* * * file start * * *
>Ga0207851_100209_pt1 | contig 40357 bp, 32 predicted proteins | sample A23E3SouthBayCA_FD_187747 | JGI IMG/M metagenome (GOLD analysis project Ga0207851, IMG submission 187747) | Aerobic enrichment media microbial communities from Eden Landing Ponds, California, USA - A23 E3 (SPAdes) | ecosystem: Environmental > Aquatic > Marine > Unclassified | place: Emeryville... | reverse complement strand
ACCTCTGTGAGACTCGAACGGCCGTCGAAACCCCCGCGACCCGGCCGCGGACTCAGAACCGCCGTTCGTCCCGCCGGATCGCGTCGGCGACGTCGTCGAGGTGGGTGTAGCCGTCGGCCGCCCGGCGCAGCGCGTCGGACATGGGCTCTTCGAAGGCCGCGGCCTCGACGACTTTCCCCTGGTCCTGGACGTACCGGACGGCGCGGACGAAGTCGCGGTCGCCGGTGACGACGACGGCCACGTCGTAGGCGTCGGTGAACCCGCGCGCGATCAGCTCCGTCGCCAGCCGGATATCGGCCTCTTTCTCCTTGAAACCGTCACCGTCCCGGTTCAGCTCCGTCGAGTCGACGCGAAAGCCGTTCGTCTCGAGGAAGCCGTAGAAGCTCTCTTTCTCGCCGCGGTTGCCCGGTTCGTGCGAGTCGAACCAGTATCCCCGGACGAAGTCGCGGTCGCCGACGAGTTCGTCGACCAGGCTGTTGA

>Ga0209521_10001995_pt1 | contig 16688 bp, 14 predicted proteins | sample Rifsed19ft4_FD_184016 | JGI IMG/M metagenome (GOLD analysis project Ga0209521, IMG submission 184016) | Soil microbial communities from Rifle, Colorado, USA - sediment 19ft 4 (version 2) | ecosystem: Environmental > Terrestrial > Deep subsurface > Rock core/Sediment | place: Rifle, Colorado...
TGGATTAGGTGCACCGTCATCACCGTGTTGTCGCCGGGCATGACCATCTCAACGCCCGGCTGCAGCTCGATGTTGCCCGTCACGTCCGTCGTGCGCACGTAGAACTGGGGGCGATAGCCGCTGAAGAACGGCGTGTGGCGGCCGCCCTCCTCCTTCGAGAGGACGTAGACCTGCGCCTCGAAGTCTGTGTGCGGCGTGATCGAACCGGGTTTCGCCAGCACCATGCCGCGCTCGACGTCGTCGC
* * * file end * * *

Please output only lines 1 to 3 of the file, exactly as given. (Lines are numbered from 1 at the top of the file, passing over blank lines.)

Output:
>Ga0207851_100209_pt1 | contig 40357 bp, 32 predicted proteins | sample A23E3SouthBayCA_FD_187747 | JGI IMG/M metagenome (GOLD analysis project Ga0207851, IMG submission 187747) | Aerobic enrichment media microbial communities from Eden Landing Ponds, California, USA - A23 E3 (SPAdes) | ecosystem: Environmental > Aquatic > Marine > Unclassified | place: Emeryville... | reverse complement strand
ACCTCTGTGAGACTCGAACGGCCGTCGAAACCCCCGCGACCCGGCCGCGGACTCAGAACCGCCGTTCGTCCCGCCGGATCGCGTCGGCGACGTCGTCGAGGTGGGTGTAGCCGTCGGCCGCCCGGCGCAGCGCGTCGGACATGGGCTCTTCGAAGGCCGCGGCCTCGACGACTTTCCCCTGGTCCTGGACGTACCGGACGGCGCGGACGAAGTCGCGGTCGCCGGTGACGACGACGGCCACGTCGTAGGCGTCGGTGAACCCGCGCGCGATCAGCTCCGTCGCCAGCCGGATATCGGCCTCTTTCTCCTTGAAACCGTCACCGTCCCGGTTCAGCTCCGTCGAGTCGACGCGAAAGCCGTTCGTCTCGAGGAAGCCGTAGAAGCTCTCTTTCTCGCCGCGGTTGCCCGGTTCGTGCGAGTCGAACCAGTATCCCCGGACGAAGTCGCGGTCGCCGACGAGTTCGTCGACCAGGCTGTTGA

>Ga0209521_10001995_pt1 | contig 16688 bp, 14 predicted proteins | sample Rifsed19ft4_FD_184016 | JGI IMG/M metagenome (GOLD analysis project Ga0209521, IMG submission 184016) | Soil microbial communities from Rifle, Colorado, USA - sediment 19ft 4 (version 2) | ecosystem: Environmental > Terrestrial > Deep subsurface > Rock core/Sediment | place: Rifle, Colorado...